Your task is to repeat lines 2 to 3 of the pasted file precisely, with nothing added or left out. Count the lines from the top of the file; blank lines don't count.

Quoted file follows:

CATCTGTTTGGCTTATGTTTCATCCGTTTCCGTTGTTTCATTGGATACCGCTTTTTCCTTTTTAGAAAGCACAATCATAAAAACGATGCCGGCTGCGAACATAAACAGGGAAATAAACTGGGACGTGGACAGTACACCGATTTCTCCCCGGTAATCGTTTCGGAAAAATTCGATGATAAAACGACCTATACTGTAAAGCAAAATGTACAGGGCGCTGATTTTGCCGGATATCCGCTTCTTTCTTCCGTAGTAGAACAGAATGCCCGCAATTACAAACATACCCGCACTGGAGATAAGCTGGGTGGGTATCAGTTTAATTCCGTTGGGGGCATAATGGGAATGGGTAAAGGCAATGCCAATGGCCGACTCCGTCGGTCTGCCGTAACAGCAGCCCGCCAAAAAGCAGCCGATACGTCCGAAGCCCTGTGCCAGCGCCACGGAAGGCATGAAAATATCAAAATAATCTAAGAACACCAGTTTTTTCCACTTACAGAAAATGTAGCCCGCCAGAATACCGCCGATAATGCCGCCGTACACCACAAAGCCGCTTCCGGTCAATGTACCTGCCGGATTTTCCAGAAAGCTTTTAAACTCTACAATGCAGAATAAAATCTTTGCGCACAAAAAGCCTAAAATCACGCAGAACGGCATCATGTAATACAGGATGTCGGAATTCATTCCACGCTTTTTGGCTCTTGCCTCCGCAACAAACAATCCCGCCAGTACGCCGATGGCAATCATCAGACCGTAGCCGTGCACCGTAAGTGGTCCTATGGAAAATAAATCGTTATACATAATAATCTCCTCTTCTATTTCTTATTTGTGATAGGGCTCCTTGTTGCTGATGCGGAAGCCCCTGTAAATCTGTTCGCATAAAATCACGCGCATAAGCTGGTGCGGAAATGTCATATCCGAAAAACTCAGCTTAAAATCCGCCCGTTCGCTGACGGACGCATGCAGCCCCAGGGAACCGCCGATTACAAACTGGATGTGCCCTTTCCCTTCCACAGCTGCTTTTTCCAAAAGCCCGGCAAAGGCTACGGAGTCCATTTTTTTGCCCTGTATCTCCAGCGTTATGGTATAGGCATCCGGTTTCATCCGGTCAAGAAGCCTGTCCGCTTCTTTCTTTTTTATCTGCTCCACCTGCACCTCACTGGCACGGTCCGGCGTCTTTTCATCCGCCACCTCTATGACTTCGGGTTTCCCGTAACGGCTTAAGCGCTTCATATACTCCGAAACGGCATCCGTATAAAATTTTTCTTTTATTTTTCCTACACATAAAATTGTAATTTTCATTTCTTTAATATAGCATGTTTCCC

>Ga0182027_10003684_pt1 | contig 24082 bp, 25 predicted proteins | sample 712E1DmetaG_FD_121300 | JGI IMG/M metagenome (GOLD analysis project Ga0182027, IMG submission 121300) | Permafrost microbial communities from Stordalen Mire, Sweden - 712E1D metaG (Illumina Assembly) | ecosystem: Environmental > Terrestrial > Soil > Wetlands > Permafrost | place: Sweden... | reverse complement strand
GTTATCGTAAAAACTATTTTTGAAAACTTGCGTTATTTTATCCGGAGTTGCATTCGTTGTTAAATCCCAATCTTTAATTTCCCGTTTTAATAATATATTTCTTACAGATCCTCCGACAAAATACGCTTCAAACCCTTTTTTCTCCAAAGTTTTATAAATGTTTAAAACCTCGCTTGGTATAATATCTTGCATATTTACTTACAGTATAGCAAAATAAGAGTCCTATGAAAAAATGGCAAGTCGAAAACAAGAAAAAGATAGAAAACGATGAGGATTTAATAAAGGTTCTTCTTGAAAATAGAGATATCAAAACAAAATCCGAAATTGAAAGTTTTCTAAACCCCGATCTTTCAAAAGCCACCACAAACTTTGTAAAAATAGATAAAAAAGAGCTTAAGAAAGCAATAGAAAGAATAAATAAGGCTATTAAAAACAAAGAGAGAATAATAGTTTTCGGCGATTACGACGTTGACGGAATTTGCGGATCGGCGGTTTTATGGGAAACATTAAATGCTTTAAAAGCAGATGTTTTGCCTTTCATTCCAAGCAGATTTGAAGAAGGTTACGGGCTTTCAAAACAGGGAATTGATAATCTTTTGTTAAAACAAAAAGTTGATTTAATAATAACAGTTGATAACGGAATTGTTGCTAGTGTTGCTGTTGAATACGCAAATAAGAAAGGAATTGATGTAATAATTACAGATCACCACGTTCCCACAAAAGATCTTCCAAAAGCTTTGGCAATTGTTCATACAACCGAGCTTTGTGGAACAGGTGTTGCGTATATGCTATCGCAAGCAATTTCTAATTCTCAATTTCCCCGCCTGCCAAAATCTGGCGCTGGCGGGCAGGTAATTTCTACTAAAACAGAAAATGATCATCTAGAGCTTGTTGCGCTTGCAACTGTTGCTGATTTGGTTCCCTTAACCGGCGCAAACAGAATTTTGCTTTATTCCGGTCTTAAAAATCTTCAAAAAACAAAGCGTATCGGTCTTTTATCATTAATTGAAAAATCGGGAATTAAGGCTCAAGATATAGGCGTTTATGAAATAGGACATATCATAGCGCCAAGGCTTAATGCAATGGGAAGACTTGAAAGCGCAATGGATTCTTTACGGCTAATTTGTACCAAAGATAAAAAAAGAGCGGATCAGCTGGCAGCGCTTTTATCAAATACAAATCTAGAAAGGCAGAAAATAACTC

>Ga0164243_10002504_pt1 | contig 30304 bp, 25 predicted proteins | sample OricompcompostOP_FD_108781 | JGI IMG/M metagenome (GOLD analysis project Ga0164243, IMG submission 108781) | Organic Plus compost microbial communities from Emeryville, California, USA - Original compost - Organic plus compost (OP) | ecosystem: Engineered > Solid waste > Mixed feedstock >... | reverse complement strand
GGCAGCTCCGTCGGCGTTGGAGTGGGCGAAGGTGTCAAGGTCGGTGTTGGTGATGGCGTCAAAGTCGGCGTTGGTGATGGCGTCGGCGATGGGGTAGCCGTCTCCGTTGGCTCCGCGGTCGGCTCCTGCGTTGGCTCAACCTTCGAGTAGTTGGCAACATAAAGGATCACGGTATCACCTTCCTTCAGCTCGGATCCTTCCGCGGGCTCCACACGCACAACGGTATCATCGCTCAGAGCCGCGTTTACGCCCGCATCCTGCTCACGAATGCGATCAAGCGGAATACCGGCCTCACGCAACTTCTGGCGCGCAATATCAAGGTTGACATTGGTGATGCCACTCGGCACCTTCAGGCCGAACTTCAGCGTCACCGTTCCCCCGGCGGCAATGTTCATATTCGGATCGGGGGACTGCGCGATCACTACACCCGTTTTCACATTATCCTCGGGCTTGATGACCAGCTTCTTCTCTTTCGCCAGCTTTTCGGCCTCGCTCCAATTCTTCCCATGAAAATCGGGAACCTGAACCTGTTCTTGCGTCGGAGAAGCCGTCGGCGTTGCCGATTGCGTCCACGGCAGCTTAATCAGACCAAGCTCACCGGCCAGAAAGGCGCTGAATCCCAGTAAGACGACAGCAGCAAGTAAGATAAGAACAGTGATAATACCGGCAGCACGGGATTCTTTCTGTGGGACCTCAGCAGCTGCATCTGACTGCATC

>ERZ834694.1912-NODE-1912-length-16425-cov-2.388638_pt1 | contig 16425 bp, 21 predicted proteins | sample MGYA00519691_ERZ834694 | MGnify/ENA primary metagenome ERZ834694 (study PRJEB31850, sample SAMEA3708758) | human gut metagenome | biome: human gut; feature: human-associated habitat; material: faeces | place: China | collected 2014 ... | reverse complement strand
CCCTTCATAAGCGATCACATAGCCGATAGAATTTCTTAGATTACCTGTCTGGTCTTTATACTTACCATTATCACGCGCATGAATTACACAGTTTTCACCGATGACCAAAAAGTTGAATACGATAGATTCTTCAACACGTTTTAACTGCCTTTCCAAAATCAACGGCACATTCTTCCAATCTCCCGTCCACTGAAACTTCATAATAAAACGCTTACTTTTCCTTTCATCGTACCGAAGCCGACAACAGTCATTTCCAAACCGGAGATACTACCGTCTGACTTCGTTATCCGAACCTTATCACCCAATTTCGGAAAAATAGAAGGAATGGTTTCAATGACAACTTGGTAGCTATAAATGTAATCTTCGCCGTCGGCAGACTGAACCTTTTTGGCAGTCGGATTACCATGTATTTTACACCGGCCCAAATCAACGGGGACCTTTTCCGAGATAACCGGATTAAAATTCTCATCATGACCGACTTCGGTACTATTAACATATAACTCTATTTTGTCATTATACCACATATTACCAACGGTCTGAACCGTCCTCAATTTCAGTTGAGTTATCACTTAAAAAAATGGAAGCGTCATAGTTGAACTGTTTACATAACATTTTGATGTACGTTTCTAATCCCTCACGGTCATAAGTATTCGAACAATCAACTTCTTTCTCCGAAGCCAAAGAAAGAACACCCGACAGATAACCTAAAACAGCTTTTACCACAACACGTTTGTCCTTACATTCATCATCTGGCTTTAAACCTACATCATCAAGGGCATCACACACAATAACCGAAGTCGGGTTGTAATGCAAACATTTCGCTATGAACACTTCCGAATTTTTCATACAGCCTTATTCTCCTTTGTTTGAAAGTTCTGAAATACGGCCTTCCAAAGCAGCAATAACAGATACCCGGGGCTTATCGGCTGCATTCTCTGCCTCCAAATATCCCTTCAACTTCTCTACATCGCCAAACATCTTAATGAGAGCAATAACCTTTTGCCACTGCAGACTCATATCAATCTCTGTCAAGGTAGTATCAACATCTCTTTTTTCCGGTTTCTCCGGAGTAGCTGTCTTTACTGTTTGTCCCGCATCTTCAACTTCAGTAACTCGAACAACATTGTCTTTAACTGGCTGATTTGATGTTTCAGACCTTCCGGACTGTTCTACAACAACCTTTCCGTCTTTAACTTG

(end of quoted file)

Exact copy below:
>Ga0182027_10003684_pt1 | contig 24082 bp, 25 predicted proteins | sample 712E1DmetaG_FD_121300 | JGI IMG/M metagenome (GOLD analysis project Ga0182027, IMG submission 121300) | Permafrost microbial communities from Stordalen Mire, Sweden - 712E1D metaG (Illumina Assembly) | ecosystem: Environmental > Terrestrial > Soil > Wetlands > Permafrost | place: Sweden... | reverse complement strand
GTTATCGTAAAAACTATTTTTGAAAACTTGCGTTATTTTATCCGGAGTTGCATTCGTTGTTAAATCCCAATCTTTAATTTCCCGTTTTAATAATATATTTCTTACAGATCCTCCGACAAAATACGCTTCAAACCCTTTTTTCTCCAAAGTTTTATAAATGTTTAAAACCTCGCTTGGTATAATATCTTGCATATTTACTTACAGTATAGCAAAATAAGAGTCCTATGAAAAAATGGCAAGTCGAAAACAAGAAAAAGATAGAAAACGATGAGGATTTAATAAAGGTTCTTCTTGAAAATAGAGATATCAAAACAAAATCCGAAATTGAAAGTTTTCTAAACCCCGATCTTTCAAAAGCCACCACAAACTTTGTAAAAATAGATAAAAAAGAGCTTAAGAAAGCAATAGAAAGAATAAATAAGGCTATTAAAAACAAAGAGAGAATAATAGTTTTCGGCGATTACGACGTTGACGGAATTTGCGGATCGGCGGTTTTATGGGAAACATTAAATGCTTTAAAAGCAGATGTTTTGCCTTTCATTCCAAGCAGATTTGAAGAAGGTTACGGGCTTTCAAAACAGGGAATTGATAATCTTTTGTTAAAACAAAAAGTTGATTTAATAATAACAGTTGATAACGGAATTGTTGCTAGTGTTGCTGTTGAATACGCAAATAAGAAAGGAATTGATGTAATAATTACAGATCACCACGTTCCCACAAAAGATCTTCCAAAAGCTTTGGCAATTGTTCATACAACCGAGCTTTGTGGAACAGGTGTTGCGTATATGCTATCGCAAGCAATTTCTAATTCTCAATTTCCCCGCCTGCCAAAATCTGGCGCTGGCGGGCAGGTAATTTCTACTAAAACAGAAAATGATCATCTAGAGCTTGTTGCGCTTGCAACTGTTGCTGATTTGGTTCCCTTAACCGGCGCAAACAGAATTTTGCTTTATTCCGGTCTTAAAAATCTTCAAAAAACAAAGCGTATCGGTCTTTTATCATTAATTGAAAAATCGGGAATTAAGGCTCAAGATATAGGCGTTTATGAAATAGGACATATCATAGCGCCAAGGCTTAATGCAATGGGAAGACTTGAAAGCGCAATGGATTCTTTACGGCTAATTTGTACCAAAGATAAAAAAAGAGCGGATCAGCTGGCAGCGCTTTTATCAAATACAAATCTAGAAAGGCAGAAAATAACTC